Karlan, the Kenneth and Harle Montgomery Professor of Public Interest Law and the co-director of the Supreme Court Litigation Clinic at Stanford University, was a law clerk to Supreme Court Justice Harry Blackmun. One of the nation’s leading experts on voting and the political process, Karlan has served as a commissioner on the California Fair Political Practices Commission and an assistant counsel and cooperating attorney for the NAACP Legal Defense Fund. She is the author of numerous books including Keeping Faith with the Constitution.
Dyer, assistant professor of political science at the University of Missouri, is the author of Natural Law and the Antislavery Constitutional Tradition. His research interests span American constitutional theory and development, constitutional law, and American political thought. His research has been published in Polity, Journal of Politics, PS: Political Science and Politics, Perspectives on Political Science, and Politics & Religion. Currently, he is completing a book project that explores the jurisprudential and historical parallels between the issues of slavery and abortion in American politics.
The debate is sponsored by the Frederick Douglass Forum on Law, Rights and Justice. For more information, contact Nick Buccola, assistant professor of political science, ext. 2246, email@example.com.
TALK COVERS ANIMAL MASCOTS
The lecture, “Against Animals as Sports Team Mascots,” will address the ethics of using mascots for sports teams and the effect it has on how the animals are viewed. Forry specializes in applied ethics and teaches courses on sport and society, environmental ethics, feminism and the politics of food. She is a member of the executive council for the International Association for the Philosophy of Sport. Her essay, “Towards a Somatic Sport Feminism,” has been published in the book Pragmatism and the Philosophy of Sport.
The lecture is sponsored by Linfield’s new interdisciplinary sport management minor, along with the departments of Business, Economics, Philosophy, and Health and Human Performance. For more information, contact Denise Farag, assistant professor of business, at ext. 2615, or firstname.lastname@example.org.
Sandy Soohoo-Refaei, associate director of international programs, has been named vice president for member relations on the board of directors for NAFSA: Association of International Educators. She will serve a three-year term.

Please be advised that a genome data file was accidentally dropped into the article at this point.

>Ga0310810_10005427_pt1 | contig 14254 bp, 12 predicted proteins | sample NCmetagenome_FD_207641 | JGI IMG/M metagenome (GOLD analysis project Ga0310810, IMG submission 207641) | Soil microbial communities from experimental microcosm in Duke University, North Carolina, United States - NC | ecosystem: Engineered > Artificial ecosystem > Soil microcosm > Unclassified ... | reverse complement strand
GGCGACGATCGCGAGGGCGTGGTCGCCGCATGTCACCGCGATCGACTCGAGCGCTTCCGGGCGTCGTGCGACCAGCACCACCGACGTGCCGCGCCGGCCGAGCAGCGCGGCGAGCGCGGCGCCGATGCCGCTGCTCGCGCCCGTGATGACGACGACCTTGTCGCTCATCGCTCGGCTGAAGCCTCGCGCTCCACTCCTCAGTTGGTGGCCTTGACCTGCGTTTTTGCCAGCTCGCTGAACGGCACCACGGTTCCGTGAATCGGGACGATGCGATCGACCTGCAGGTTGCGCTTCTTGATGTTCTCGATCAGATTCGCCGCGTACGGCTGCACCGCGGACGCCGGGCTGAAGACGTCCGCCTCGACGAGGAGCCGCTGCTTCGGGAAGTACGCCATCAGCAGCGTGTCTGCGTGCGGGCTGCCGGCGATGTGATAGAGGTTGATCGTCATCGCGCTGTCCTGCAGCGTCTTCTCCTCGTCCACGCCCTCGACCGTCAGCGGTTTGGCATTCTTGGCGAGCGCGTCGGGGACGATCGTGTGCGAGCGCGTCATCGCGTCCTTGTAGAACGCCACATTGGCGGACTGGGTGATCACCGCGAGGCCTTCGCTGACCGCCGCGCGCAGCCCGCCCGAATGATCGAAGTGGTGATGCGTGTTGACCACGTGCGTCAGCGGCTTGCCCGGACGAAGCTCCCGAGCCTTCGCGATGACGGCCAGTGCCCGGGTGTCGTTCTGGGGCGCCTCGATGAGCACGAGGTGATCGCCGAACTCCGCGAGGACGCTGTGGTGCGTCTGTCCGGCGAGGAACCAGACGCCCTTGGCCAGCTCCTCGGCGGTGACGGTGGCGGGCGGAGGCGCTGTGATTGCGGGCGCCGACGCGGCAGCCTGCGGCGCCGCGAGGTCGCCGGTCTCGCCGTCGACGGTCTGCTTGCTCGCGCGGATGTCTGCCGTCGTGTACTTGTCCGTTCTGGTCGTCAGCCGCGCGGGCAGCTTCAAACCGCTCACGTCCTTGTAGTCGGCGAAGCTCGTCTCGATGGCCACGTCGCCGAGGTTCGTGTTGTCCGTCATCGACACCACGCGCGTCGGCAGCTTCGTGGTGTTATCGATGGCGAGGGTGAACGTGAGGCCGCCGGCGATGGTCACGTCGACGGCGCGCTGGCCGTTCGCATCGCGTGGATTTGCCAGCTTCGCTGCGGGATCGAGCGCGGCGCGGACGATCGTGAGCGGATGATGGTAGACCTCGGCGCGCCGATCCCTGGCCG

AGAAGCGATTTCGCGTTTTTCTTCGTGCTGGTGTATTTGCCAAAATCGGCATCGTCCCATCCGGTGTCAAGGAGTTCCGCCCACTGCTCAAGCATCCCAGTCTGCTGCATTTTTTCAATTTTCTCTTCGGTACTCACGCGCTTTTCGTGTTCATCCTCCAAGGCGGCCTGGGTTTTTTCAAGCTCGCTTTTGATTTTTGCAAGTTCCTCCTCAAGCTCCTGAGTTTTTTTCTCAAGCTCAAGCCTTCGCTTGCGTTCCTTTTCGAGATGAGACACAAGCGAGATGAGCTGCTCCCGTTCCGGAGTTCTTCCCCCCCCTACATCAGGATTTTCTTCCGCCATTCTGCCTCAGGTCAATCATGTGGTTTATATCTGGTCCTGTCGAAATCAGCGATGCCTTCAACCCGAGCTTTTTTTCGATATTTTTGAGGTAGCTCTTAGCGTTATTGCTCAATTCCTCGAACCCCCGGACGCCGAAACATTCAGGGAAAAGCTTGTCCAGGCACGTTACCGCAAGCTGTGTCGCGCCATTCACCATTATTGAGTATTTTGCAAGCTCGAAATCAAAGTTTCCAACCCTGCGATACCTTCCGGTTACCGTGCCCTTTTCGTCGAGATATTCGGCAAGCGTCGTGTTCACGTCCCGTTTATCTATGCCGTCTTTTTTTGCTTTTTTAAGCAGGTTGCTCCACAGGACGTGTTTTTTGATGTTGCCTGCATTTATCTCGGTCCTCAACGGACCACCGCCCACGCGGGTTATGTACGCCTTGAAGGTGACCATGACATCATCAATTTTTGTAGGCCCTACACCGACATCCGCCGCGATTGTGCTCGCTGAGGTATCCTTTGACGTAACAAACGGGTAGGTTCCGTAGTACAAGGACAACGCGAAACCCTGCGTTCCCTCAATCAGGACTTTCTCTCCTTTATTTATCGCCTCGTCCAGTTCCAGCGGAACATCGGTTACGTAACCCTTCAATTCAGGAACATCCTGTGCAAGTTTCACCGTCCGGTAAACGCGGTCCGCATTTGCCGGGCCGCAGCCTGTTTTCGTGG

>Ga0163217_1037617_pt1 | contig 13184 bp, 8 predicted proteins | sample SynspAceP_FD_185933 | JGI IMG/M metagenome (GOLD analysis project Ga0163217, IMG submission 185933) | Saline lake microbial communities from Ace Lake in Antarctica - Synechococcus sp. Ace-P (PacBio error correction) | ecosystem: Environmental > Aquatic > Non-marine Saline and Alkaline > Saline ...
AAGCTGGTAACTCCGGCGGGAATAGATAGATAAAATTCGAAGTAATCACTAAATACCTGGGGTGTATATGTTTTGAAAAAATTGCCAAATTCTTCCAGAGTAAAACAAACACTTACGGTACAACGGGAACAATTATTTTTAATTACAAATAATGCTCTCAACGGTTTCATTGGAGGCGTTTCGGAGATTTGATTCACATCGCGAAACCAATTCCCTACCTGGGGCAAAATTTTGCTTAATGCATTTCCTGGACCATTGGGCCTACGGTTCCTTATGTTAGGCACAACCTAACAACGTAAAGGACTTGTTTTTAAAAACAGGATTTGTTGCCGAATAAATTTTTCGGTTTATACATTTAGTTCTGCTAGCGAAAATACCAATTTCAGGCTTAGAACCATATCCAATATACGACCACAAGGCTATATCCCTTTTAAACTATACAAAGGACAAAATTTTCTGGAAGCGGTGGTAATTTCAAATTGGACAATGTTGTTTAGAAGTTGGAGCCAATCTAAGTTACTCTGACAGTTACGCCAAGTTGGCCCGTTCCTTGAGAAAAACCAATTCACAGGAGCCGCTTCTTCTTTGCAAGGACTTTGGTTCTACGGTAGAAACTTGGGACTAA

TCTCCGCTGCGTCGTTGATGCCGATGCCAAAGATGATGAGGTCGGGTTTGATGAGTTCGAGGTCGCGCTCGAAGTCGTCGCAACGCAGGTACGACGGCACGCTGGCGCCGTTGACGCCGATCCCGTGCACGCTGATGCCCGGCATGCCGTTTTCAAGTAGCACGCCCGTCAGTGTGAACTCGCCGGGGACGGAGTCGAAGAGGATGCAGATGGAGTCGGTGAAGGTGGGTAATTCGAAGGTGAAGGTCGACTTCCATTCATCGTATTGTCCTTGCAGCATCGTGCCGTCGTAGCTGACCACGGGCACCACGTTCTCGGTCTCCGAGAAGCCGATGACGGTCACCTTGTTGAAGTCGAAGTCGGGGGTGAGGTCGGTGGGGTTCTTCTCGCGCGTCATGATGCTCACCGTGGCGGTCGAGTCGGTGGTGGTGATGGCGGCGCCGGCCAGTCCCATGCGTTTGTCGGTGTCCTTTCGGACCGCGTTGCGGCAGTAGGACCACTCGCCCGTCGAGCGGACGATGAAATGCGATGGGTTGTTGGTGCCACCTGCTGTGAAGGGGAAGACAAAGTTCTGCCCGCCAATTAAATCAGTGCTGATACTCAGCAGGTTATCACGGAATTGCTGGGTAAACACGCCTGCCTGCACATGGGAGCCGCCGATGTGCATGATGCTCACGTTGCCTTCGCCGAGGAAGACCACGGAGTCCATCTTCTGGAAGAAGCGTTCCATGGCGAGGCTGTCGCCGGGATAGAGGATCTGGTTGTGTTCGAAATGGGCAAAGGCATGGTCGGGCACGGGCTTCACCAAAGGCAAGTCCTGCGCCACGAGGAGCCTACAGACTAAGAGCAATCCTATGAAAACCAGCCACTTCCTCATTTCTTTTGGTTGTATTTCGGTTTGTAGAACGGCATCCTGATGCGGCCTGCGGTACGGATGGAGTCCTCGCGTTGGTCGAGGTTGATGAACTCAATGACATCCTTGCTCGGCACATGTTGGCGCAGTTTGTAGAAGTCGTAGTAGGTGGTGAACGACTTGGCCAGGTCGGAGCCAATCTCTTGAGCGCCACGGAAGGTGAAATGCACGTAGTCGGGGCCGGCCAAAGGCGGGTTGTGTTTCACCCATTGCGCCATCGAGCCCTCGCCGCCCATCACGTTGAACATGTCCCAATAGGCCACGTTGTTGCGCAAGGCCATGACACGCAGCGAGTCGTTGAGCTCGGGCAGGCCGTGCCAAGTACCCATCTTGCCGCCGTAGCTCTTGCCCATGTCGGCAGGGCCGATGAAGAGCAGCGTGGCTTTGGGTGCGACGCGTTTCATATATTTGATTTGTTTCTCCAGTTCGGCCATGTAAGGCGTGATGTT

Keri Repic ’13, Susie Kinney-Denison ’12, Kelly Gess ’13, Katrina Amsberry ’13 and Cameron Allard ’13 published articles in the November/December issue of TOMT (The Oregon Mathematics Teacher).
MONDAY, NOV. 12
All week: Exhibit by video artist Daniel Heffernan, Linfield Gallery
All week: National Philanthropy Week
Today: Fall Open House
11 a.m.: Thank-a-thon, Dillin
7:30 p.m.: Nicholas Buccola and Lissa Wadewitz, recent books, Nicholson
TUESDAY, NOV. 13
11 a.m.: Thank-a-thon, Dillin
7:30 p.m.: Fall band concert, Ice
WEDNESDAY, NOV. 14
11 a.m.: Thank-a-thon, Dillin
Noon: German conversation table, Dillin
7 p.m.: Jennifer Nordstrom, “Battles of Wits and Matters of Trust: Game Theory in Popular Culture,” 201 Riley
THURSDAY, NOV. 15
11 a.m.: Thank-a-thon, Dillin
11:50 a.m.: SOAN Voices, Dillin
Noon: Chinese conversation table, Dillin
FRIDAY, NOV. 16
Noon: Blood pressure clinic, Cook
5:30 p.m.: Men’s basketball at Menlo
SATURDAY, NOV. 17
11 a.m.: Cross country at NCAA III Nationals
Noon: Football vs. PLU, NCAA Division III playoffs
7 p.m.: Women’s basketball at Occidental
7:30 p.m.: Men’s basketball at Cal State Maritime
SUNDAY, NOV. 18
7 p.m.: Women’s basketball at LaVerne
MONDAY, NOV. 19
7:30 p.m.: Women’s basketball at Whittier
TUESDAY, NOV. 20
6 p.m.: Women’s basketball at Pomona-Pitzer
7 p.m.: Men’s basketball vs. Warner Pacific
WEDNESDAY, NOV. 21
7 p.m.: Women’s basketball at Cal Tech
SATURDAY, NOV. 24
7 p.m.: Men’s basketball vs. Hope International